With intelligent digital assistants invading the home, it’s becoming fairly normal to have a conversation with an Amazon Echo, Siri or Google Now. Believe it or not, they’re becoming more intelligent too.
You might not think it, especially when you’re in the middle of an argument with your supposedly clever digital friend, but artificial intelligence is starting to outpace us in certain areas. It might not quite have the hang of a human conversation or understand the subtle nuances in our language and meanings, but it is getting better and better at making computations and calculations.
With “automation” being a big buzz word in IT, there’s a huge push to make complex and human-centric tasks more streamlined and intelligent with the help of decision-making scripts, computers and artificial intelligence. It’s becoming possible to perform a complicated and traditionally long-winded task with a simple click, but there’s always the worry that these “intelligent” processes may have a little too much control if checks aren’t built in.
With your smartphone it’s already beginning. Perhaps without knowing it, your smartphone has figured out where you live. It knows what time you usually go to work or school and it knows what type of transport you take to get there. If you’re using the train, it’ll tell you about delays. If you’re in the car it can inform you of possible snarl-ups. Just the other day my Android phone popped up to tell me about an accident on the motorway, suggesting that I should perhaps leave earlier. It then told me about some bad weather at my destination and, without realising, I’d almost become a slave to it – not having to bother checking that information myself.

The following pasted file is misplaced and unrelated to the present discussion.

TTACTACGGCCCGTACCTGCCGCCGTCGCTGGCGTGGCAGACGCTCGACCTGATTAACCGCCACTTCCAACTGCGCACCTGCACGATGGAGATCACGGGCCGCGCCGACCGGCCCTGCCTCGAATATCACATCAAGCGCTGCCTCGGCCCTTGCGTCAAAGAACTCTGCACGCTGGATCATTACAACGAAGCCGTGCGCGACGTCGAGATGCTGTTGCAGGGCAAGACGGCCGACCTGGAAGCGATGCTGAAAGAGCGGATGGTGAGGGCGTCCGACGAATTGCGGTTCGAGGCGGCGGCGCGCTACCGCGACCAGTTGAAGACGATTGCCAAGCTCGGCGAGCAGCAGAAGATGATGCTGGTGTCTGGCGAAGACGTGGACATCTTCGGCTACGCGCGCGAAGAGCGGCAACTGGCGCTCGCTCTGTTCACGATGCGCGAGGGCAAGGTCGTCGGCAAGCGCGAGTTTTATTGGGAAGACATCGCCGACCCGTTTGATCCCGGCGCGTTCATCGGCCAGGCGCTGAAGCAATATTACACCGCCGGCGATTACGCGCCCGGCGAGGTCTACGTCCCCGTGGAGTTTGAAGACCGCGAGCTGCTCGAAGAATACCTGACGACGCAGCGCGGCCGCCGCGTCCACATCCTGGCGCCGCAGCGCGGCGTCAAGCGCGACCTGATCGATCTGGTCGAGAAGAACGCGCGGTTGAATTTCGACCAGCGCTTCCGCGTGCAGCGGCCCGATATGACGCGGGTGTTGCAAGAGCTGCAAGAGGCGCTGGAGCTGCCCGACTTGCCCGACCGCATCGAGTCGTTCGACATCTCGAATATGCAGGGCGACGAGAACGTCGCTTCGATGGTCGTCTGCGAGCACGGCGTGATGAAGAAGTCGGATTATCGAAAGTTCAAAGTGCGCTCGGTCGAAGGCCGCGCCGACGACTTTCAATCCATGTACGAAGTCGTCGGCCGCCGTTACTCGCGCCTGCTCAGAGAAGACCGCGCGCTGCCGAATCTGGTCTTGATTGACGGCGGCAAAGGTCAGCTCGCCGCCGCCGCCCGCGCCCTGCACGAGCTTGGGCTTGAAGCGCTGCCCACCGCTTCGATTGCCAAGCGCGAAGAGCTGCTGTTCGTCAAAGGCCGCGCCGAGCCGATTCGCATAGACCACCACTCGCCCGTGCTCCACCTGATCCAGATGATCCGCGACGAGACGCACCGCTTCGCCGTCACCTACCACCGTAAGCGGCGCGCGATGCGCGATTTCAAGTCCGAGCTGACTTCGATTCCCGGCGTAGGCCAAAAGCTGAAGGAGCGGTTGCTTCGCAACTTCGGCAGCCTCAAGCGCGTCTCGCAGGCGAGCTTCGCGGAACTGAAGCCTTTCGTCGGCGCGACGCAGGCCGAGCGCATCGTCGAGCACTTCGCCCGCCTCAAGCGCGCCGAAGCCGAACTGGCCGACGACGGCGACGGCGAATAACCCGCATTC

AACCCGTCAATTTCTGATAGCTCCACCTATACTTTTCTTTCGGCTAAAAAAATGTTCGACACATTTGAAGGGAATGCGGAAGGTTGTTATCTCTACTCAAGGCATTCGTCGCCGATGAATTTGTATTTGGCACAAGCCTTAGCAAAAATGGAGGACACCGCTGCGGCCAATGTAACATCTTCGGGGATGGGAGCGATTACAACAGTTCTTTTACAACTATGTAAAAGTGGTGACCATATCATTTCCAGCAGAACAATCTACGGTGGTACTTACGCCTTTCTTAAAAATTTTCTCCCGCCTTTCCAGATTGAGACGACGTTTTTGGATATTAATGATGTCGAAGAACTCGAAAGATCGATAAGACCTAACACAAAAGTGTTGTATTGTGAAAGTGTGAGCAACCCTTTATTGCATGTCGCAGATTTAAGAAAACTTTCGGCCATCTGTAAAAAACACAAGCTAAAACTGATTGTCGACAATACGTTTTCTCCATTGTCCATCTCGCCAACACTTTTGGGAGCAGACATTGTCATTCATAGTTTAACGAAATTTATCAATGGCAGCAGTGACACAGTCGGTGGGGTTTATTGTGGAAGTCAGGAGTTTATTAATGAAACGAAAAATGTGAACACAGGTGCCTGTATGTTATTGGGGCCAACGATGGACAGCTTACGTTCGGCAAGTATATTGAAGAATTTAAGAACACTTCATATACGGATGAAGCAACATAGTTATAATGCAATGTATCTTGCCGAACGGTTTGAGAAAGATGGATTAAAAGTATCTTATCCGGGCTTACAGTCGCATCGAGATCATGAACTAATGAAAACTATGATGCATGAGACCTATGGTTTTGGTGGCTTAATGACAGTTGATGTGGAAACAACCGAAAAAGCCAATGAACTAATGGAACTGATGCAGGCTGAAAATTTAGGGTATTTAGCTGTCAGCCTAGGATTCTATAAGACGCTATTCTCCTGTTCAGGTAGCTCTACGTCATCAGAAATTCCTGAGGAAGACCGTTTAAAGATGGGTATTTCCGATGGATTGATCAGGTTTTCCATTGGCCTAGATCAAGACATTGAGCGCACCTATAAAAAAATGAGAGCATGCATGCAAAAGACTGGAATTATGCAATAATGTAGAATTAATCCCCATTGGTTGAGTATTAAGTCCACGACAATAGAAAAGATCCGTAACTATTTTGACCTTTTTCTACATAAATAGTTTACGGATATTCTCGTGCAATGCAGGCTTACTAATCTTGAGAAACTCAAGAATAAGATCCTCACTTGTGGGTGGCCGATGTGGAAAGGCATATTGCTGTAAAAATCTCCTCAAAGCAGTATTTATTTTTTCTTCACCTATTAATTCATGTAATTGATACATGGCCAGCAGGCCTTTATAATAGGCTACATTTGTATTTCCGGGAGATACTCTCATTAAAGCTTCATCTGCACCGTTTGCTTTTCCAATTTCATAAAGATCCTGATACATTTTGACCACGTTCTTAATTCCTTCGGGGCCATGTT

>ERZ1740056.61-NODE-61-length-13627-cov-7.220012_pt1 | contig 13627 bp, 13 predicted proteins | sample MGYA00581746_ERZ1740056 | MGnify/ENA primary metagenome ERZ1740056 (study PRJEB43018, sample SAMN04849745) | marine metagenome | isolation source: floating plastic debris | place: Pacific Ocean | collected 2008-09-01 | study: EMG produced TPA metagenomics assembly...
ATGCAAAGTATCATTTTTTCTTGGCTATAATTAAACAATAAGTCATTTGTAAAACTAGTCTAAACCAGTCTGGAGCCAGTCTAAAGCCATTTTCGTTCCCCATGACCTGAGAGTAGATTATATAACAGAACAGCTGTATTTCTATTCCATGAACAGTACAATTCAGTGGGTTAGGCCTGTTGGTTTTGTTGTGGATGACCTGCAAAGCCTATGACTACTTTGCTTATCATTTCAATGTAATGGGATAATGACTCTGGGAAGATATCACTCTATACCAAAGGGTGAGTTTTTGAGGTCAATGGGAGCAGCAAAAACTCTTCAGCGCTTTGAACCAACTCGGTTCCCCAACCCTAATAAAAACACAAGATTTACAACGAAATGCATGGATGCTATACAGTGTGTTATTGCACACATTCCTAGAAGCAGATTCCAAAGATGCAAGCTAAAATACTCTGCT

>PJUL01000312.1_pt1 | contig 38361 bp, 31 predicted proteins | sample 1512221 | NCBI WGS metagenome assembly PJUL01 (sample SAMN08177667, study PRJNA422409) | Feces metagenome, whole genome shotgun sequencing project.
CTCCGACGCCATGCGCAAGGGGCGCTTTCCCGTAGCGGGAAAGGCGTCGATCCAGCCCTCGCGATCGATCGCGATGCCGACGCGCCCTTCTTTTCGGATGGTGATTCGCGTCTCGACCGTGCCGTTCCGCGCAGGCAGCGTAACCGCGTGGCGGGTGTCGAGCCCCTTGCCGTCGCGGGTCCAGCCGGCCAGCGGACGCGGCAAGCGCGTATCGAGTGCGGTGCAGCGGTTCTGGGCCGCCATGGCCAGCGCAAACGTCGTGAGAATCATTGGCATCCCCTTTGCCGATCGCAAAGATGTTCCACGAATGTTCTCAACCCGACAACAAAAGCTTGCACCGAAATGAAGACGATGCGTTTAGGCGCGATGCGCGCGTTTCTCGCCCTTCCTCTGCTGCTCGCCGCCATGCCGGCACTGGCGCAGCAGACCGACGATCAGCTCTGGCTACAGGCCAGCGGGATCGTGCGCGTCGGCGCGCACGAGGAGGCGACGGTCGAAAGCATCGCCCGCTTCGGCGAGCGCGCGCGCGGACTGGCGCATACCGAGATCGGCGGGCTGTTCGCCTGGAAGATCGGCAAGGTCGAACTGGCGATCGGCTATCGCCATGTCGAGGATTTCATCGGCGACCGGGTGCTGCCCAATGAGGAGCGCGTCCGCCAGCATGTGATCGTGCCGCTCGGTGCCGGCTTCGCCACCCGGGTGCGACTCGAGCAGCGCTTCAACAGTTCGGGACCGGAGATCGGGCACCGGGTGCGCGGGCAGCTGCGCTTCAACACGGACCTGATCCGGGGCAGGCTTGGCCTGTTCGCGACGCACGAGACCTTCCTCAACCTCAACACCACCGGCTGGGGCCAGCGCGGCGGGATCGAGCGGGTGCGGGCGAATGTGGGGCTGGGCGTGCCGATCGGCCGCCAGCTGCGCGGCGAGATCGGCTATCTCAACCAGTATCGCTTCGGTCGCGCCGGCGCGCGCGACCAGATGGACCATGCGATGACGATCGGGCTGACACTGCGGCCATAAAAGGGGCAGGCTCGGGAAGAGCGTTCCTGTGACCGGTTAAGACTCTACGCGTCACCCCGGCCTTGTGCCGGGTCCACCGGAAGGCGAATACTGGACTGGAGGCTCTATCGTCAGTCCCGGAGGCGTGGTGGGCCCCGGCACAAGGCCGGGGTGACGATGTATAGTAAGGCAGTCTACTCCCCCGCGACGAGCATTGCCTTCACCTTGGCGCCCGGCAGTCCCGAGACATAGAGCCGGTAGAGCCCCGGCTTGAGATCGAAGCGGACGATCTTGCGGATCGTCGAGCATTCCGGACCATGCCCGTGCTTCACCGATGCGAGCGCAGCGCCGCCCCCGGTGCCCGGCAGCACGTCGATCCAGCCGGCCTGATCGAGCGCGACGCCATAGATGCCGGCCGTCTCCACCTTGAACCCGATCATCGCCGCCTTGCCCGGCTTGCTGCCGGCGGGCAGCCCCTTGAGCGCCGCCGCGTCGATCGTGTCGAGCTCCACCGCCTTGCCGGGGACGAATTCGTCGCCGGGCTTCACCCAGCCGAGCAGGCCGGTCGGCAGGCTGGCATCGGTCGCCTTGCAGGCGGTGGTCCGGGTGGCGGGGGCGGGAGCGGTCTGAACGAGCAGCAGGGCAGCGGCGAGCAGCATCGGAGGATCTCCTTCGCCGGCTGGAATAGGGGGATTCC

I always compare it to car headlights. On my car they come on automatically when it gets dark, so I never bother checking them. When I get in another car I no longer think to check the lights or turn them on – I’ve had that thought, that intelligence, that common sense removed.
Add the self-driving which is to come and your smartphone could be controlling your every move. Connecting to your car, it’ll know when to leave, which route is least congested and what clothes you should be wearing based on the weather.
The interesting / scary bit? It’s going to continue. Just recently the University of Alberta, in partnership with two Czech universities, set their AI DeepStack system against 33 of the world’s top pros in the game of No-Limit Texas Hold’em poker. DeepStack, during 44,852 hands, beat human opponents by a wide margin. The DeepStack team stated that..
Over all games played, DeepStack won 492 mbb/g. This is over 4 standard deviations away from zero, and so highly significant. Note that professional poker players consider 50 mbb/g a sizable margin.
Part of me wants to grab the knowledge of systems like this so that I can beat games like the Euro Palace mobile casino app, or perhaps head to a real casino with the DeepStack suggestions piped into my ear. Then AI would REALLY be interesting, and hopefully quite